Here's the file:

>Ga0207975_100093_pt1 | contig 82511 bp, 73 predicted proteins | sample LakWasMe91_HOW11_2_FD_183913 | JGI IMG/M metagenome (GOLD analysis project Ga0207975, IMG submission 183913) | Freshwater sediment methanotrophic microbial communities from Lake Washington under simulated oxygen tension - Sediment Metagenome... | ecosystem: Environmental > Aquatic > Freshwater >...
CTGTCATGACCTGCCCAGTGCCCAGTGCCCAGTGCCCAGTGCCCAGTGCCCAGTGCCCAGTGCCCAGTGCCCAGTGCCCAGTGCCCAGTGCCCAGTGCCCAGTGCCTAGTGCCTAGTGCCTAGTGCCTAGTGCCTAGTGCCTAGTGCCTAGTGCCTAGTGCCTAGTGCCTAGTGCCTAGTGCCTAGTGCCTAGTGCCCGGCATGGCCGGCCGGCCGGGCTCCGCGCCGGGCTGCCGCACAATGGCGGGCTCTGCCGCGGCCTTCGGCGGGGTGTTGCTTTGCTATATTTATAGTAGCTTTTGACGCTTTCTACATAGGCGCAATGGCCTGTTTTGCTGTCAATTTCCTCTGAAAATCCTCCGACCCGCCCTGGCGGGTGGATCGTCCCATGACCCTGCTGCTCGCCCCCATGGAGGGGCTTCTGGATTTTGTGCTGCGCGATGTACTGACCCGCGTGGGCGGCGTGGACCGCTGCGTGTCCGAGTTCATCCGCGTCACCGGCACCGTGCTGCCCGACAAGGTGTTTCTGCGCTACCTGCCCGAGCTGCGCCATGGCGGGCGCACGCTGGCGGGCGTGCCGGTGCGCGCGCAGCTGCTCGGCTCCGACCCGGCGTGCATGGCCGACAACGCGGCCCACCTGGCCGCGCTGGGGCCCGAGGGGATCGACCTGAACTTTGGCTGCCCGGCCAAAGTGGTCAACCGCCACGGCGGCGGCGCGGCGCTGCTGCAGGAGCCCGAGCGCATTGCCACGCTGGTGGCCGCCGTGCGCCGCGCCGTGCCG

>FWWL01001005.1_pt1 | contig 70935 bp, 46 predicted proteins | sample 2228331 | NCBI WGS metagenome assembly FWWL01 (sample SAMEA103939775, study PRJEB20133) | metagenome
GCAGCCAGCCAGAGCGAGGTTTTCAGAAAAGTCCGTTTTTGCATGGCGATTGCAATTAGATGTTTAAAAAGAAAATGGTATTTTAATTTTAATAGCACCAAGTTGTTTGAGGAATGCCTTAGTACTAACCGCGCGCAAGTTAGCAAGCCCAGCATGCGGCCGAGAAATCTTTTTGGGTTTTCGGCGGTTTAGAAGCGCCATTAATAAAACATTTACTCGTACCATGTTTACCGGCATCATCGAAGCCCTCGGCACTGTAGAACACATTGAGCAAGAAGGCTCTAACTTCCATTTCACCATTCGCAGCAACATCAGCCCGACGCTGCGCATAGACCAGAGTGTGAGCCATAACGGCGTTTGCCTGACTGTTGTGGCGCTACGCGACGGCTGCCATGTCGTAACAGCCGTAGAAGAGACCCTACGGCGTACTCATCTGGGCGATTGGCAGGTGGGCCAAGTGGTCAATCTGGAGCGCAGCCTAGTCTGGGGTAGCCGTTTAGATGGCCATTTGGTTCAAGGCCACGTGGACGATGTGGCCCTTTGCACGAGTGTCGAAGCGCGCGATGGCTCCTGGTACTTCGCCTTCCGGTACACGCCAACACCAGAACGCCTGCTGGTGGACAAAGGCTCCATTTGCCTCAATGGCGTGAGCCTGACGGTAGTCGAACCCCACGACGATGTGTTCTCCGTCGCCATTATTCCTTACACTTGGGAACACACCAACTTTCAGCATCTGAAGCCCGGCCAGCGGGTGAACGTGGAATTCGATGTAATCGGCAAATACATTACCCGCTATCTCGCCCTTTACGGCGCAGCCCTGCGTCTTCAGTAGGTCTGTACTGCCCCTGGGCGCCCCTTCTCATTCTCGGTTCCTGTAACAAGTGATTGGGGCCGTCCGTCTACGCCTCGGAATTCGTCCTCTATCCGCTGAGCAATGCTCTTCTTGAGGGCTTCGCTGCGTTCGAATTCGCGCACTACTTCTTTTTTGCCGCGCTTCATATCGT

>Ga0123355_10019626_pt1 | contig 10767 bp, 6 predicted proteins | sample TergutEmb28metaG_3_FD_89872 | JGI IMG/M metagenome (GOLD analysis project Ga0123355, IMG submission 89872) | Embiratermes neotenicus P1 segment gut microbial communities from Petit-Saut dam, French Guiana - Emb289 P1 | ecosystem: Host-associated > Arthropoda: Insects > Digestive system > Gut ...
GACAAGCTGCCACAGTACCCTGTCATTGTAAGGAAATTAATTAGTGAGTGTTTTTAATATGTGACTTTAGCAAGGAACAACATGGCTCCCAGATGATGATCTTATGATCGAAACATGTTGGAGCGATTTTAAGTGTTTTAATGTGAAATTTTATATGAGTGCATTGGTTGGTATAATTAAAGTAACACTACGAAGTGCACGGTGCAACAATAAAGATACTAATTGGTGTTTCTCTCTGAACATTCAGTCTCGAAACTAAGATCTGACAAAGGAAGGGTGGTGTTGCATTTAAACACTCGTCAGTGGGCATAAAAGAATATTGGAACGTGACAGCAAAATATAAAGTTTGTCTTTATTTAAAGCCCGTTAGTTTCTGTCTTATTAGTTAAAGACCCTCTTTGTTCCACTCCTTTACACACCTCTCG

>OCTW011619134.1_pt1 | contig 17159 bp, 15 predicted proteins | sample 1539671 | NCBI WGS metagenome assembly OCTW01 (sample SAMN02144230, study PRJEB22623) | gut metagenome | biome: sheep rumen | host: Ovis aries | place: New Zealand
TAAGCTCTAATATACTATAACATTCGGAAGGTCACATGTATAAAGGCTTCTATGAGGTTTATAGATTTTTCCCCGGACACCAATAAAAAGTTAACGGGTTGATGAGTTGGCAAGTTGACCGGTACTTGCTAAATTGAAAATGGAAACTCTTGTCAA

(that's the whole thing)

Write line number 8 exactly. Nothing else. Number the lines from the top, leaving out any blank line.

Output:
TAAGCTCTAATATACTATAACATTCGGAAGGTCACATGTATAAAGGCTTCTATGAGGTTTATAGATTTTTCCCCGGACACCAATAAAAAGTTAACGGGTTGATGAGTTGGCAAGTTGACCGGTACTTGCTAAATTGAAAATGGAAACTCTTGTCAA